Despite growing up in the USA, you are a second-generation American, with your grandparents on your fathers side being Scottish - did you grow up watching British football? Yeah, it was always on in the house! With my dad having played in England and the English Premier League being the spectacle that it is, it meant that it was always on.
Your grandfather was born in Dundee. Did that have any impact on your move to Tannadice? Honestly, not too much! He never really spoke too much about his upbringing in Dundee. But once the opportunity arose for me to come over here, he was delighted; over the moon. He started telling me stories about Dundee at that point!
You were born in Derby when your father was playing for Derby County - was it always your intention to return to the UK to play football? Yeah, 100%. It was always a goal of mine. I wasn’t sure where my career was going to take me after university. I signed for D.C. United which was great for me, as it allowed me to play for my hometown club - that was really exciting. But I definitely wanted to progress over to the UK and test myself here.
How did your move to Dundee United come about then? It was through the Sporting Director at the club - Tony Asghar. He got in touch with the American owners who were looking to bring in some players from overseas. Thereafter, they got in touch with my agent. My agent brought Perry Kitchen over to Hearts, so he has a bit of a portfolio there! Dundee United were looking for a midfielder and my contract was coming to end at D.C. United, so it all fell in to place really.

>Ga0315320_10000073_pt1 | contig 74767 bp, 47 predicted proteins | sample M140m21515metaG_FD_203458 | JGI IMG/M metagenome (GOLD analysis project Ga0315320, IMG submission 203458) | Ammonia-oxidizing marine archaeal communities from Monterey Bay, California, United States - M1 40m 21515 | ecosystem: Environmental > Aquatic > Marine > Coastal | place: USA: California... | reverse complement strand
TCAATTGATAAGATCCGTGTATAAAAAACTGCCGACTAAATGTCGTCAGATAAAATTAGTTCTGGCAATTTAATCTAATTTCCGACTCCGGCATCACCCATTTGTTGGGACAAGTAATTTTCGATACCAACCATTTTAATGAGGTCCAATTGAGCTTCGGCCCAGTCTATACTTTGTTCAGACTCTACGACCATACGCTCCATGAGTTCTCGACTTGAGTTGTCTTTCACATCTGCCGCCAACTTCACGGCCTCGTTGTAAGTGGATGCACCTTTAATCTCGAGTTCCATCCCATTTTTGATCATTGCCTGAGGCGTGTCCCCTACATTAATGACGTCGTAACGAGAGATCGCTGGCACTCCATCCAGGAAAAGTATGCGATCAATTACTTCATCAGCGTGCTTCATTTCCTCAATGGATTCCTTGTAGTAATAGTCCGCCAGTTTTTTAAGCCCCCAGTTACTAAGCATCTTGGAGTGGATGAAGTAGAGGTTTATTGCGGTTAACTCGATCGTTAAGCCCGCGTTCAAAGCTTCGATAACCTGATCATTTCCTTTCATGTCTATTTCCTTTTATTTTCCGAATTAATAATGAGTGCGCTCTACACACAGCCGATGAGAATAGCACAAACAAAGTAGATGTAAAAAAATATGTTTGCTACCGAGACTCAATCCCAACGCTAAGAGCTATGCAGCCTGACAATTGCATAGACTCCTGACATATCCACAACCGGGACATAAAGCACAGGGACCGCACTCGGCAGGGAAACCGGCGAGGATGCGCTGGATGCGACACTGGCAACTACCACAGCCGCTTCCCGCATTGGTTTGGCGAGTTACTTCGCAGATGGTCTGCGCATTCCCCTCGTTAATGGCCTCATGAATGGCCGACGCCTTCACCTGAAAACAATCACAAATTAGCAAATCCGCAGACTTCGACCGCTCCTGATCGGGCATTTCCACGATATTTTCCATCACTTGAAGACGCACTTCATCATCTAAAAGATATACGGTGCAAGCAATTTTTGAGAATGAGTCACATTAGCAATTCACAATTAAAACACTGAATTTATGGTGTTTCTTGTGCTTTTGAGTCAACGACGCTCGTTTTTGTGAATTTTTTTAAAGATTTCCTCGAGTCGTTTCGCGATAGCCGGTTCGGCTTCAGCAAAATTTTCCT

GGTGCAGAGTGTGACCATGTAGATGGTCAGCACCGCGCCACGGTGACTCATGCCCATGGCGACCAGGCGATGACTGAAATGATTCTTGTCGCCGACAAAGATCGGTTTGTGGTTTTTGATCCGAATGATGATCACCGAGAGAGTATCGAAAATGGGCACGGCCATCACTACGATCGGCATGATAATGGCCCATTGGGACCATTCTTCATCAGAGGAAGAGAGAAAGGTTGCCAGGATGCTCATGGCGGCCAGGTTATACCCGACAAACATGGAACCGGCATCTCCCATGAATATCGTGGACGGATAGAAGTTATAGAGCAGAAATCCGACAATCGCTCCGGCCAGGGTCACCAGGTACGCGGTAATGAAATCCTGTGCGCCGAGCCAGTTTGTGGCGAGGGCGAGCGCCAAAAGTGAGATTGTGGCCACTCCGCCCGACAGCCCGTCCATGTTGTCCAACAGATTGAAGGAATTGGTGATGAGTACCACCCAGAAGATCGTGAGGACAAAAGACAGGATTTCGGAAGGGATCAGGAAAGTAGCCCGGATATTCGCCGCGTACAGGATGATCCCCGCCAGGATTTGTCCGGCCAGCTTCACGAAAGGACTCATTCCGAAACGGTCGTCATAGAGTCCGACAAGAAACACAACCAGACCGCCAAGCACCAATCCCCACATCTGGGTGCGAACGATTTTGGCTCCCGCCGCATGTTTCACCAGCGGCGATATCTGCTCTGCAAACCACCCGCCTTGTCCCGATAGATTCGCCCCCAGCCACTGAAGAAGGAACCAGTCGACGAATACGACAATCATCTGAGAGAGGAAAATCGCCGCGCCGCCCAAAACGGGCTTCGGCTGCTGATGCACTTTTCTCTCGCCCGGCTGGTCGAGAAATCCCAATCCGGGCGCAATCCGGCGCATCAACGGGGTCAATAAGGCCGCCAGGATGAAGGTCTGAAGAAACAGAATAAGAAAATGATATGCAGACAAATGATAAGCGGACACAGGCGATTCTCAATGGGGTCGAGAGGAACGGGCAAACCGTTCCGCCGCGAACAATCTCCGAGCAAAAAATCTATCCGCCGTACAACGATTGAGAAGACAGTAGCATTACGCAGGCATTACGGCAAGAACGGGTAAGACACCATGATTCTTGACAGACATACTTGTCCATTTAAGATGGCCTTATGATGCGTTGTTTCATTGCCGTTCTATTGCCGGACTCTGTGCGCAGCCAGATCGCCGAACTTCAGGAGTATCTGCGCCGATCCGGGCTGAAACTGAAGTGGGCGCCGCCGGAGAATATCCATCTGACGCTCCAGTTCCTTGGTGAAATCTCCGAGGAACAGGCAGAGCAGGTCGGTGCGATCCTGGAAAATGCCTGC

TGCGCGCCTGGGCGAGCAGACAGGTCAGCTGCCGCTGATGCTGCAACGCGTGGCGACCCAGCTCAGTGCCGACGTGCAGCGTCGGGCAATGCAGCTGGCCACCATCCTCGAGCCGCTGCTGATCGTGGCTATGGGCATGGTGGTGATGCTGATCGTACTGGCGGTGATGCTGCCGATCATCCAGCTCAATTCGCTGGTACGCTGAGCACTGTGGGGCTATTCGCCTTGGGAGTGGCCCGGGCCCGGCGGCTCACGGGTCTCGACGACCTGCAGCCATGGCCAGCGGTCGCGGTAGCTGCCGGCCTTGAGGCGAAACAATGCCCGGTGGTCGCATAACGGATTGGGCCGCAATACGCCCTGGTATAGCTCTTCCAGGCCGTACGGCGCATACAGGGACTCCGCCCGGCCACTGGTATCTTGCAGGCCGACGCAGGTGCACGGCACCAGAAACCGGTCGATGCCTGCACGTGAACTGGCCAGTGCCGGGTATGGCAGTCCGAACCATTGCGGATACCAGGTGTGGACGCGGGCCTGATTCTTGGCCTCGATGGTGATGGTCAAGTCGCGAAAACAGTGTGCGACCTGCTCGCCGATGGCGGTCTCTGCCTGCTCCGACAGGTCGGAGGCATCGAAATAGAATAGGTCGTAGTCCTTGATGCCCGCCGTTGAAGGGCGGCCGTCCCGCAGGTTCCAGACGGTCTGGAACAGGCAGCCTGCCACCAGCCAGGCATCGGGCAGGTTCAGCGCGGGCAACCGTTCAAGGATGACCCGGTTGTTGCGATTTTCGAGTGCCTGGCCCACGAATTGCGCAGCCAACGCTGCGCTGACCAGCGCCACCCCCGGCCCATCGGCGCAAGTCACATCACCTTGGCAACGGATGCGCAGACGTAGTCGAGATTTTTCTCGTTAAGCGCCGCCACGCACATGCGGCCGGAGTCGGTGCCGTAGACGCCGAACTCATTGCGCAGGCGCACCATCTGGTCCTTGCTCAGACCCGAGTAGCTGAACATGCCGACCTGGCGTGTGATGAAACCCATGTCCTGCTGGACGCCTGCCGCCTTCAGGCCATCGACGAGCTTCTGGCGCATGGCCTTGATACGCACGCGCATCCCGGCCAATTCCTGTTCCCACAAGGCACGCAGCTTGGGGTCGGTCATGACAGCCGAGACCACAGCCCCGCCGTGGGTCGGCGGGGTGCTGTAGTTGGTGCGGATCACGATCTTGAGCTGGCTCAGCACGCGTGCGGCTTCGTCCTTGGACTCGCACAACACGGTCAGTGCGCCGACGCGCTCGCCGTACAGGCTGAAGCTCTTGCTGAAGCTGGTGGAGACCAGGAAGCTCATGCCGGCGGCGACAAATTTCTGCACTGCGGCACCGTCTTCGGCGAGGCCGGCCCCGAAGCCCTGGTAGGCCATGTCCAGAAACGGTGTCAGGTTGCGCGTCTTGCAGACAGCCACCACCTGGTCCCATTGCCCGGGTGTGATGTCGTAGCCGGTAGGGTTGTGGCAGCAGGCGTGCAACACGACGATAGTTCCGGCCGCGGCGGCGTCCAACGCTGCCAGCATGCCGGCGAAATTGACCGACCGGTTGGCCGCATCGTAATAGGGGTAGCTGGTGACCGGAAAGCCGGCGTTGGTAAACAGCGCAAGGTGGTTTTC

Your fiancé also recently signed for Celtic. Having played in different leagues throughout both of your careers, how good has it been playing in the same country? It’s been massive for me. We were effectively in a long distance relationship for a long time! So, when the chance came up for her to sign for Celtic, it was great on both a personal and professional level. She’s really enjoyed it and so have I.
Is there any footballing rivalry between you guys? (Laughs) Nah there’s not. I don’t think so anyway!
Just on your family, both your parents were also footballers. Did they drill football in to you when you were growing up in the States or were you allowed to play any other sports? It was always football from the beginning but I did try my hand at a couple of others sports as that is the culture in America. I played a little bit of basketball. I actually played rugby in high school.. but I quit that before everyone got too big!
Your dad played at a very high level in his career, playing in the English Premier League and at two World Cups. How big an inspiration has your father been in your career? When I was younger I didn’t really grasp the heights he had reached in his career: playing in FA Cup Finals, playing at Wembley, the World Cups as you mentioned. But, as I got older, he was a great influence on me. He just let me enjoy the game and find my own path. My mom was the same, as she played as well. I can always go to him to talk about experiences and he can give me advice which has been good for me.